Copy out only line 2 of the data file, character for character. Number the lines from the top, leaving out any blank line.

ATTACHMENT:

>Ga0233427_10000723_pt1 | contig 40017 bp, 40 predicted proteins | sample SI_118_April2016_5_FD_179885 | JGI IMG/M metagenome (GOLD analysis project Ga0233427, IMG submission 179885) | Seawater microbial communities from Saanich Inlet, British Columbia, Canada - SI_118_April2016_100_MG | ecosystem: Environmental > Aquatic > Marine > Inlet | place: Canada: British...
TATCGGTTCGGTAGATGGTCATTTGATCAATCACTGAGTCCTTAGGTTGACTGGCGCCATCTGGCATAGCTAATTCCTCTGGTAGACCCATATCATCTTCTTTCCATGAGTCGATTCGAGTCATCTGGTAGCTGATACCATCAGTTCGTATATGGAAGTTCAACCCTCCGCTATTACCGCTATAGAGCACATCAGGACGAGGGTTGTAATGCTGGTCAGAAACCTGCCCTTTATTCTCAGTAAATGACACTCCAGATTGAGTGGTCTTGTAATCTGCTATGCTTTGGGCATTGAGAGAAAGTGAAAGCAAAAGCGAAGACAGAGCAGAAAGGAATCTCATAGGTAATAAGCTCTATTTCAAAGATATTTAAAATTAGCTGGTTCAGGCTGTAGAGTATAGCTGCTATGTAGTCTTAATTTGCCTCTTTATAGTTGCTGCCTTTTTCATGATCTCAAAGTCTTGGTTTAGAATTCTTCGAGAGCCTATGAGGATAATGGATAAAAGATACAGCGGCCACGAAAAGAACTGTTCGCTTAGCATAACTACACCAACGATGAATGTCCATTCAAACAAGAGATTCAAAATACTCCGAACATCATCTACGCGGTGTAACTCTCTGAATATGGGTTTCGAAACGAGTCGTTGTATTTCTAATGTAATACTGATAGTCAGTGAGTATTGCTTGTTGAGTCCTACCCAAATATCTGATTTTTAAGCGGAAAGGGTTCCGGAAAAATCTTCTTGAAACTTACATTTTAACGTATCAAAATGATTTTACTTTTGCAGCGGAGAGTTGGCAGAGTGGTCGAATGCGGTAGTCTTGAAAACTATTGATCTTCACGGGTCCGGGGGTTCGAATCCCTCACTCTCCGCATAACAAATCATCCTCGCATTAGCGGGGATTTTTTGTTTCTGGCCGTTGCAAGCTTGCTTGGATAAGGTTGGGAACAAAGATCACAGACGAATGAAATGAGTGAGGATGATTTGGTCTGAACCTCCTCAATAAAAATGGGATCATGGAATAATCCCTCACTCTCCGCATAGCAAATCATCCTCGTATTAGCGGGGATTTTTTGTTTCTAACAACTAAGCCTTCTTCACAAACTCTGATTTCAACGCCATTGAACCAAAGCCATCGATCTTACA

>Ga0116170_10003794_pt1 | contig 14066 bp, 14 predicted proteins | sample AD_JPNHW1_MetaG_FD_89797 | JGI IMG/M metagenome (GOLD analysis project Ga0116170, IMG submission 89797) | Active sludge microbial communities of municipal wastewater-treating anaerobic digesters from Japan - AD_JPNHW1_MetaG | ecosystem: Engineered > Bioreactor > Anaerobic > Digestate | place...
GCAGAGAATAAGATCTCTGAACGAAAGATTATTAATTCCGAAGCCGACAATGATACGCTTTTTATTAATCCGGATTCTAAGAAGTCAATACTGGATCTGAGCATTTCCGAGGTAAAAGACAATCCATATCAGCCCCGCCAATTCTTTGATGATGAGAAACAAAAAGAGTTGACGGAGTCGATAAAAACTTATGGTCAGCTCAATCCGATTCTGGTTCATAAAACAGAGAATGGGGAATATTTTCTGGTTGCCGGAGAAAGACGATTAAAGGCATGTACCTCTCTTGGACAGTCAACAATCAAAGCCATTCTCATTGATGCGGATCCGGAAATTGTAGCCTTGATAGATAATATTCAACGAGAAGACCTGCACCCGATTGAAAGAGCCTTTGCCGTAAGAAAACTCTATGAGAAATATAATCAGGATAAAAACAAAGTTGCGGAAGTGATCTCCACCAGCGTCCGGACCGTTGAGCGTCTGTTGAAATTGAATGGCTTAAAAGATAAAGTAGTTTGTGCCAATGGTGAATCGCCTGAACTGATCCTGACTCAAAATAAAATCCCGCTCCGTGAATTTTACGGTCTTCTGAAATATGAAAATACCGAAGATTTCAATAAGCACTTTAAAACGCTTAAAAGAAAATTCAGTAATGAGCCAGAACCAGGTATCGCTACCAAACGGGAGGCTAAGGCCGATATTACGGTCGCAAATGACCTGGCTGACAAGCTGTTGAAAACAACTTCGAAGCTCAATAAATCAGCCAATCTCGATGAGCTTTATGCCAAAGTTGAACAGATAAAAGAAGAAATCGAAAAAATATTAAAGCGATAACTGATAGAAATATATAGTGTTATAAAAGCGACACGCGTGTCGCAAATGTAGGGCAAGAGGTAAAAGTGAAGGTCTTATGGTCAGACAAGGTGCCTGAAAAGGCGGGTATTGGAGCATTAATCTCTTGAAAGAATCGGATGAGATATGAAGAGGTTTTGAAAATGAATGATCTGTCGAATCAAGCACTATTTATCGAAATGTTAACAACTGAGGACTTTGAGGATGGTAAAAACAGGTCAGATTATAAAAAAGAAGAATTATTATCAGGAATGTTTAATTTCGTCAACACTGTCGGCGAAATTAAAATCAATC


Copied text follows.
TATCGGTTCGGTAGATGGTCATTTGATCAATCACTGAGTCCTTAGGTTGACTGGCGCCATCTGGCATAGCTAATTCCTCTGGTAGACCCATATCATCTTCTTTCCATGAGTCGATTCGAGTCATCTGGTAGCTGATACCATCAGTTCGTATATGGAAGTTCAACCCTCCGCTATTACCGCTATAGAGCACATCAGGACGAGGGTTGTAATGCTGGTCAGAAACCTGCCCTTTATTCTCAGTAAATGACACTCCAGATTGAGTGGTCTTGTAATCTGCTATGCTTTGGGCATTGAGAGAAAGTGAAAGCAAAAGCGAAGACAGAGCAGAAAGGAATCTCATAGGTAATAAGCTCTATTTCAAAGATATTTAAAATTAGCTGGTTCAGGCTGTAGAGTATAGCTGCTATGTAGTCTTAATTTGCCTCTTTATAGTTGCTGCCTTTTTCATGATCTCAAAGTCTTGGTTTAGAATTCTTCGAGAGCCTATGAGGATAATGGATAAAAGATACAGCGGCCACGAAAAGAACTGTTCGCTTAGCATAACTACACCAACGATGAATGTCCATTCAAACAAGAGATTCAAAATACTCCGAACATCATCTACGCGGTGTAACTCTCTGAATATGGGTTTCGAAACGAGTCGTTGTATTTCTAATGTAATACTGATAGTCAGTGAGTATTGCTTGTTGAGTCCTACCCAAATATCTGATTTTTAAGCGGAAAGGGTTCCGGAAAAATCTTCTTGAAACTTACATTTTAACGTATCAAAATGATTTTACTTTTGCAGCGGAGAGTTGGCAGAGTGGTCGAATGCGGTAGTCTTGAAAACTATTGATCTTCACGGGTCCGGGGGTTCGAATCCCTCACTCTCCGCATAACAAATCATCCTCGCATTAGCGGGGATTTTTTGTTTCTGGCCGTTGCAAGCTTGCTTGGATAAGGTTGGGAACAAAGATCACAGACGAATGAAATGAGTGAGGATGATTTGGTCTGAACCTCCTCAATAAAAATGGGATCATGGAATAATCCCTCACTCTCCGCATAGCAAATCATCCTCGTATTAGCGGGGATTTTTTGTTTCTAACAACTAAGCCTTCTTCACAAACTCTGATTTCAACGCCATTGAACCAAAGCCATCGATCTTACA